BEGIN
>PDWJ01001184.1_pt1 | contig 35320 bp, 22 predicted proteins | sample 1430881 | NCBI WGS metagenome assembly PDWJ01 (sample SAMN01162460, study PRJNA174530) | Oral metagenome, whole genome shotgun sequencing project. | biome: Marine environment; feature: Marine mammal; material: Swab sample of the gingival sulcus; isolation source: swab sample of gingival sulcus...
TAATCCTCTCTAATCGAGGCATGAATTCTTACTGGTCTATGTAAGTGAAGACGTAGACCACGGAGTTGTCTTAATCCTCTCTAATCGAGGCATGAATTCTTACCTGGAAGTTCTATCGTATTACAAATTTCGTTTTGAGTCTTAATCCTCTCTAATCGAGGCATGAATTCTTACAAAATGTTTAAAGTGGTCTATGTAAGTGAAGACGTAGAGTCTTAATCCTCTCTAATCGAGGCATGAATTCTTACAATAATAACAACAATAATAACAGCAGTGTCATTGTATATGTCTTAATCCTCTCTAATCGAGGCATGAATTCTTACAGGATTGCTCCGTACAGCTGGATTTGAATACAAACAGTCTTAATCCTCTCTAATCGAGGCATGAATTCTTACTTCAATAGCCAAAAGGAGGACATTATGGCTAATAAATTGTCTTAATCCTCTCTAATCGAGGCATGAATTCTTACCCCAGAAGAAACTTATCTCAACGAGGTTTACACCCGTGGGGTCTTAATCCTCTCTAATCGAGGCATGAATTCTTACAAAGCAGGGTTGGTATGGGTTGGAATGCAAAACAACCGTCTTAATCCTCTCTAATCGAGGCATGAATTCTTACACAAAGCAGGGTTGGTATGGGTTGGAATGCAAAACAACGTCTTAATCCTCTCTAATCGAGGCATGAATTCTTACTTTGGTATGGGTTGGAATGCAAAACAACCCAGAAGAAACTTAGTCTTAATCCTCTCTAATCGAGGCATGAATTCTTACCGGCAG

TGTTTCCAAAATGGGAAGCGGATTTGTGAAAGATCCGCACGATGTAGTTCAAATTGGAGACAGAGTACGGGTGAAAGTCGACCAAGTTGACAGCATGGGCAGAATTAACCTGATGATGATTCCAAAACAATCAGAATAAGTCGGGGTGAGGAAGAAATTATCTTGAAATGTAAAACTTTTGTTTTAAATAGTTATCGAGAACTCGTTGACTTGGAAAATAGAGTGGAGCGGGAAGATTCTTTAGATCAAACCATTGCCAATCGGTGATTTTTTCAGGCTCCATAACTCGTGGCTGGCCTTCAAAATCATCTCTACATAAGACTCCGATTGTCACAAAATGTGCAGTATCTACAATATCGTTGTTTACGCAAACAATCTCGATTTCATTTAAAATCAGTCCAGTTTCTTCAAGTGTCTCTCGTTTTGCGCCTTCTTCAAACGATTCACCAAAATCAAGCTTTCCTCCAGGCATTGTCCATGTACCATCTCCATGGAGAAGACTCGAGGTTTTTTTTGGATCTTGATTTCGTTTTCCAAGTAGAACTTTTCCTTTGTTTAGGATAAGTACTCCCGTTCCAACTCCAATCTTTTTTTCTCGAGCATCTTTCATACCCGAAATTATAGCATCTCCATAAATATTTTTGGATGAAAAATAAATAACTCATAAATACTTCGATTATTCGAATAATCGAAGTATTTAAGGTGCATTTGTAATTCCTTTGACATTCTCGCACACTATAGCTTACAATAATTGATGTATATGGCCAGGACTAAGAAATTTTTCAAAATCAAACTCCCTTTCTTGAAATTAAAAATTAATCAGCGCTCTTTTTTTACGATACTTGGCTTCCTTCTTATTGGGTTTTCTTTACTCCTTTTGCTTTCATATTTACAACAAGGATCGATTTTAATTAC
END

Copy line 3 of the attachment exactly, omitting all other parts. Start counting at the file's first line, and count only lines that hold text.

TGTTTCCAAAATGGGAAGCGGATTTGTGAAAGATCCGCACGATGTAGTTCAAATTGGAGACAGAGTACGGGTGAAAGTCGACCAAGTTGACAGCATGGGCAGAATTAACCTGATGATGATTCCAAAACAATCAGAATAAGTCGGGGTGAGGAAGAAATTATCTTGAAATGTAAAACTTTTGTTTTAAATAGTTATCGAGAACTCGTTGACTTGGAAAATAGAGTGGAGCGGGAAGATTCTTTAGATCAAACCATTGCCAATCGGTGATTTTTTCAGGCTCCATAACTCGTGGCTGGCCTTCAAAATCATCTCTACATAAGACTCCGATTGTCACAAAATGTGCAGTATCTACAATATCGTTGTTTACGCAAACAATCTCGATTTCATTTAAAATCAGTCCAGTTTCTTCAAGTGTCTCTCGTTTTGCGCCTTCTTCAAACGATTCACCAAAATCAAGCTTTCCTCCAGGCATTGTCCATGTACCATCTCCATGGAGAAGACTCGAGGTTTTTTTTGGATCTTGATTTCGTTTTCCAAGTAGAACTTTTCCTTTGTTTAGGATAAGTACTCCCGTTCCAACTCCAATCTTTTTTTCTCGAGCATCTTTCATACCCGAAATTATAGCATCTCCATAAATATTTTTGGATGAAAAATAAATAACTCATAAATACTTCGATTATTCGAATAATCGAAGTATTTAAGGTGCATTTGTAATTCCTTTGACATTCTCGCACACTATAGCTTACAATAATTGATGTATATGGCCAGGACTAAGAAATTTTTCAAAATCAAACTCCCTTTCTTGAAATTAAAAATTAATCAGCGCTCTTTTTTTACGATACTTGGCTTCCTTCTTATTGGGTTTTCTTTACTCCTTTTGCTTTCATATTTACAACAAGGATCGATTTTAATTAC